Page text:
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Advice not given : a guide to getting over yourself

Author: Mark Epstein
Publisher: New York : Penguin Press, 2018. ©2018
Edition/Format:   Print book : Biography : EnglishView all editions and formats
Summary:
The Harvard-trained psychologist and author of The Trauma of Everyday Life explores how the traditions of Buddhism and Western psychotherapy can complement each other to promote a healthier ego and maximize the human potential for living a better life. --Publisher.
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Genre/Form: Self-help publications
Additional Physical Format: Online version:
Epstein, Mark, 1953-
Advice not given.
New York : Penguin Press, [2018]
(DLC) 2017037517
Named Person: Mark Epstein; Mark Epstein; Mark Epstein
Material Type: Biography
Document Type: Book
All Authors / Contributors: Mark Epstein
ISBN: 9780399564321 0399564322 9780399564345 0399564349
OCLC Number: 993419174
Description: 204 pages ; 24 cm
Contents: Right view --
Right motivation --
Right speech --
Right action --
Right livelihood --
Right effort --
Right mindfulness --
Right concentration.
Responsibility: Mark Epstein, M.D.

Abstract:

The Harvard-trained psychologist and author of The Trauma of Everyday Life explores how the traditions of Buddhism and Western psychotherapy can complement each other to promote a healthier ego and maximize the human potential for living a better life. --Publisher.

"Our ego, and its accompanying sense of nagging self-doubt as we work to be bigger, better, smarter, and more in control, is one affliction we all share. And while our ego claims to have our best interests at heart, in its never-ending pursuit of attention and power, it sabotages the very goals it sets to achieve. In Advice Not Given, renowned psychiatrist and author Dr. Mark Epstein reveals how Buddhism and Western psychotherapy, two traditions that developed in entirely different times and places and, until recently, had nothing to do with each other, both identify the ego as the limiting factor in our well-being, and both come to the same conclusion: When we give the ego free reign, we suffer; but when it learns to let go, we are free. With great insight, and in a deeply personal style, Epstein offers readers a how-to guide that refuses a quick fix, grounded in two traditions devoted to maximizing the human potential for living a better life. Using the Eightfold Path, eight areas of self-reflection that Buddhists believe necessary for enlightenment, as his scaffolding, Epstein looks back productively on his own experience and that of his patients. While the ideas of the Eightfold Path are as old as Buddhism itself, when informed by the sensibility of Western psychotherapy, they become something more: a road map for spiritual and psychological growth, a way of dealing with the intractable problem of the ego. Breaking down the wall between East and West, Epstein brings a Buddhist sensibility to therapy and a therapist's practicality to Buddhism. Speaking clearly and directly, he offers a rethinking of mindfulness that encourages people to be more watchful of their ego, an idea with a strong foothold in Buddhism but now for the first time applied in the context of psychotherapy. Our ego is at once our biggest obstacle and our greatest hope. We can be at its mercy or we can learn to mold it. Completely unique and practical, Epstein's advice can be used by all--each in his or her own way--and will provide wise counsel in a confusing world. After all, as he says, 'Our egos can use all the help they can get.' "--Jacket.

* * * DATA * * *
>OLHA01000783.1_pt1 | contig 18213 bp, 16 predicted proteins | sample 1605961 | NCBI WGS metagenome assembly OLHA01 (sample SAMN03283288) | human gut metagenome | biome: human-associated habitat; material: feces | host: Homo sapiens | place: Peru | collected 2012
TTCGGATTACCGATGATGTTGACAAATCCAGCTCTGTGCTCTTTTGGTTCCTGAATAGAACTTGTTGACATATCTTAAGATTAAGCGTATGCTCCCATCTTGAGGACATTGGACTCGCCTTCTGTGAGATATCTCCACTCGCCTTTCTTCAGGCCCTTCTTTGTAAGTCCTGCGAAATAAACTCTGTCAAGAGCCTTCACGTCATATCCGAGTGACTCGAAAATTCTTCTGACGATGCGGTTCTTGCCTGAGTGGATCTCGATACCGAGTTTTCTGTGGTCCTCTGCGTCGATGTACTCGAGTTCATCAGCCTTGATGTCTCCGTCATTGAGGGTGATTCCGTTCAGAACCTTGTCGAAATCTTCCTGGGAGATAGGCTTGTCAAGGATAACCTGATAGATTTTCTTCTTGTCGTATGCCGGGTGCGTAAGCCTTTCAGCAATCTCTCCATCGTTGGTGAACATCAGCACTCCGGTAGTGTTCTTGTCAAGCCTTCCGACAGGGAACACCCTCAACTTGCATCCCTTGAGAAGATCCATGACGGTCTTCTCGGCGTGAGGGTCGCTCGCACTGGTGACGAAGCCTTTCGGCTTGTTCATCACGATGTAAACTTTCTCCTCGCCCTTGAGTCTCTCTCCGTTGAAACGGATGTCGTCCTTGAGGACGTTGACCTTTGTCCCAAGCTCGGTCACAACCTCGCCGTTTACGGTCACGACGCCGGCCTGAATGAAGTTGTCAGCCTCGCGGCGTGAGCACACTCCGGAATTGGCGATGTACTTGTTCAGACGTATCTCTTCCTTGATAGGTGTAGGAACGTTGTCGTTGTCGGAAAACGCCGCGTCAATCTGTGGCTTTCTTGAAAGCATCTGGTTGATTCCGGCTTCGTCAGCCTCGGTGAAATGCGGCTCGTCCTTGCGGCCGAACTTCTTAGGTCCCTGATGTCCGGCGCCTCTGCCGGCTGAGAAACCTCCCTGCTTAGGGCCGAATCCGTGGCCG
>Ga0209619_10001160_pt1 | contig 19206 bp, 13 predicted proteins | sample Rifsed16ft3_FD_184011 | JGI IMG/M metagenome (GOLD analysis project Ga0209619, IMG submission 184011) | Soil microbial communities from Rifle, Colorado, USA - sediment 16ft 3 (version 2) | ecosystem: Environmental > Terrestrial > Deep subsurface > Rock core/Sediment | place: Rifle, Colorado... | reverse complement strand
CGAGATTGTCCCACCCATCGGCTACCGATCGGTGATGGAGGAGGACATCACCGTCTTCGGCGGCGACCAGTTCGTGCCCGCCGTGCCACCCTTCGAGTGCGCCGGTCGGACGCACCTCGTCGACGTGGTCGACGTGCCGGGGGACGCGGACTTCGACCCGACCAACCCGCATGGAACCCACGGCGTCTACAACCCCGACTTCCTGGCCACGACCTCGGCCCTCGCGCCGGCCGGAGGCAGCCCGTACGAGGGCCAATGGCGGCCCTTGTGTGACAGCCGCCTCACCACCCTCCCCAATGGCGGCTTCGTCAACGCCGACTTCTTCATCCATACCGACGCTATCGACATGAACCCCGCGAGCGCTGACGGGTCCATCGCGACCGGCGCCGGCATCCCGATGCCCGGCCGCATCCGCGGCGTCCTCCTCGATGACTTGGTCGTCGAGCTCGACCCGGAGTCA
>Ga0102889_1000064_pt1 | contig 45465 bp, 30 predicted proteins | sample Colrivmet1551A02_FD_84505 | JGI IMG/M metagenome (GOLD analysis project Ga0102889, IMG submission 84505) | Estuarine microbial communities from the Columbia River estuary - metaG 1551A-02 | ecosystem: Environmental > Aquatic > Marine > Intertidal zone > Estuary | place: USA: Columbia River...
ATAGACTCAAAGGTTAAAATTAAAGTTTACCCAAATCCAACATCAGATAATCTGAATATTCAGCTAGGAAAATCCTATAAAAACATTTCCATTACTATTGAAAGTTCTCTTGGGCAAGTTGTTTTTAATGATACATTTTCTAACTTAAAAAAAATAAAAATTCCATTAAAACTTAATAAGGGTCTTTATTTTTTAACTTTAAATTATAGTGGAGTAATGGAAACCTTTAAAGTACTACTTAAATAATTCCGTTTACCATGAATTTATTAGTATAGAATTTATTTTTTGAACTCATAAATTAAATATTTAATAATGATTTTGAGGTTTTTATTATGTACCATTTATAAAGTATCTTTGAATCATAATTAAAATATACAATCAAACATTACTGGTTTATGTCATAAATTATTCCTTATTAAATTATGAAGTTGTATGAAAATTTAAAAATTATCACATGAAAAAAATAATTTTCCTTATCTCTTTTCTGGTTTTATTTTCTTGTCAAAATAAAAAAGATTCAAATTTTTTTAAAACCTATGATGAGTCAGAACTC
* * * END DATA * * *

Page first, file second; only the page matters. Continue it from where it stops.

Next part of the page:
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And while our ego claims to have our best interests at heart, in its never-ending pursuit of attention and power, it sabotages the very goals it sets to achieve. In Advice Not Given, renowned psychiatrist and author Dr. Mark Epstein reveals how Buddhism and Western psychotherapy, two traditions that developed in entirely different times and places and, until recently, had nothing to do with each other, both identify the ego as the limiting factor in our well-being, and both come to the same conclusion: When we give the ego free reign, we suffer; but when it learns to let go, we are free. With great insight, and in a deeply personal style, Epstein offers readers a how-to guide that refuses a quick fix, grounded in two traditions devoted to maximizing the human potential for living a better life. 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